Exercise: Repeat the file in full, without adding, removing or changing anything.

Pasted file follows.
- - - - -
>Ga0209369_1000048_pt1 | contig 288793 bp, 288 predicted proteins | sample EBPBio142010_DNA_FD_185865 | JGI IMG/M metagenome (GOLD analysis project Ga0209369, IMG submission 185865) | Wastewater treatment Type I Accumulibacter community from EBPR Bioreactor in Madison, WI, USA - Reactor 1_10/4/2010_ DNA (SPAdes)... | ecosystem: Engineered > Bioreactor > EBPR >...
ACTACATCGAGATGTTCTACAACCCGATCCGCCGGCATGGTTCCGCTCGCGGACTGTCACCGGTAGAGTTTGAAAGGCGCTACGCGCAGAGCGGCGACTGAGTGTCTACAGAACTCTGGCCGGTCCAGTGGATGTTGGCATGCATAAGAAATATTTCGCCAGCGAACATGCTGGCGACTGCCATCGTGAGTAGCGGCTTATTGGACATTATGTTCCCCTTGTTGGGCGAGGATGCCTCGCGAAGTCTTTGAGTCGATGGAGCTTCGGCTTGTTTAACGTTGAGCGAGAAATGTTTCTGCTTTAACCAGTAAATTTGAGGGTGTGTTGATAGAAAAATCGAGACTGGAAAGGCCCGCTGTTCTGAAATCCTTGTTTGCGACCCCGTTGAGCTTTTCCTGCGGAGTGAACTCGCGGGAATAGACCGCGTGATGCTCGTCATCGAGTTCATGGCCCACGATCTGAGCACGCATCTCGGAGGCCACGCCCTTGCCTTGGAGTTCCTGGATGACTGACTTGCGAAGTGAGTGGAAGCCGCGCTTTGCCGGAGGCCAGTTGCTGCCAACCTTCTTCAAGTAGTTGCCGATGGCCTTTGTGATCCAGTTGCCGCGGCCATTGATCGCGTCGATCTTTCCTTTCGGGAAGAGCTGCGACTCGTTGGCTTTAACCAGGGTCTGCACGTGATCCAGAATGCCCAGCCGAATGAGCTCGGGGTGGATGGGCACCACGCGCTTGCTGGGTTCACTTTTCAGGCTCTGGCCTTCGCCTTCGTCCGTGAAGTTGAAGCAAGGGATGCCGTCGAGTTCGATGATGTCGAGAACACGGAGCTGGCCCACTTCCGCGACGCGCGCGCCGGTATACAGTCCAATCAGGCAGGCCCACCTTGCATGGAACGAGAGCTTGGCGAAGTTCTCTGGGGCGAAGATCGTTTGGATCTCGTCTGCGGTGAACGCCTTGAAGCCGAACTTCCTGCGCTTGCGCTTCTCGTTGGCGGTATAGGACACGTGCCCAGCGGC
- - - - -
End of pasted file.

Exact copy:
>Ga0209369_1000048_pt1 | contig 288793 bp, 288 predicted proteins | sample EBPBio142010_DNA_FD_185865 | JGI IMG/M metagenome (GOLD analysis project Ga0209369, IMG submission 185865) | Wastewater treatment Type I Accumulibacter community from EBPR Bioreactor in Madison, WI, USA - Reactor 1_10/4/2010_ DNA (SPAdes)... | ecosystem: Engineered > Bioreactor > EBPR >...
ACTACATCGAGATGTTCTACAACCCGATCCGCCGGCATGGTTCCGCTCGCGGACTGTCACCGGTAGAGTTTGAAAGGCGCTACGCGCAGAGCGGCGACTGAGTGTCTACAGAACTCTGGCCGGTCCAGTGGATGTTGGCATGCATAAGAAATATTTCGCCAGCGAACATGCTGGCGACTGCCATCGTGAGTAGCGGCTTATTGGACATTATGTTCCCCTTGTTGGGCGAGGATGCCTCGCGAAGTCTTTGAGTCGATGGAGCTTCGGCTTGTTTAACGTTGAGCGAGAAATGTTTCTGCTTTAACCAGTAAATTTGAGGGTGTGTTGATAGAAAAATCGAGACTGGAAAGGCCCGCTGTTCTGAAATCCTTGTTTGCGACCCCGTTGAGCTTTTCCTGCGGAGTGAACTCGCGGGAATAGACCGCGTGATGCTCGTCATCGAGTTCATGGCCCACGATCTGAGCACGCATCTCGGAGGCCACGCCCTTGCCTTGGAGTTCCTGGATGACTGACTTGCGAAGTGAGTGGAAGCCGCGCTTTGCCGGAGGCCAGTTGCTGCCAACCTTCTTCAAGTAGTTGCCGATGGCCTTTGTGATCCAGTTGCCGCGGCCATTGATCGCGTCGATCTTTCCTTTCGGGAAGAGCTGCGACTCGTTGGCTTTAACCAGGGTCTGCACGTGATCCAGAATGCCCAGCCGAATGAGCTCGGGGTGGATGGGCACCACGCGCTTGCTGGGTTCACTTTTCAGGCTCTGGCCTTCGCCTTCGTCCGTGAAGTTGAAGCAAGGGATGCCGTCGAGTTCGATGATGTCGAGAACACGGAGCTGGCCCACTTCCGCGACGCGCGCGCCGGTATACAGTCCAATCAGGCAGGCCCACCTTGCATGGAACGAGAGCTTGGCGAAGTTCTCTGGGGCGAAGATCGTTTGGATCTCGTCTGCGGTGAACGCCTTGAAGCCGAACTTCCTGCGCTTGCGCTTCTCGTTGGCGGTATAGGACACGTGCCCAGCGGC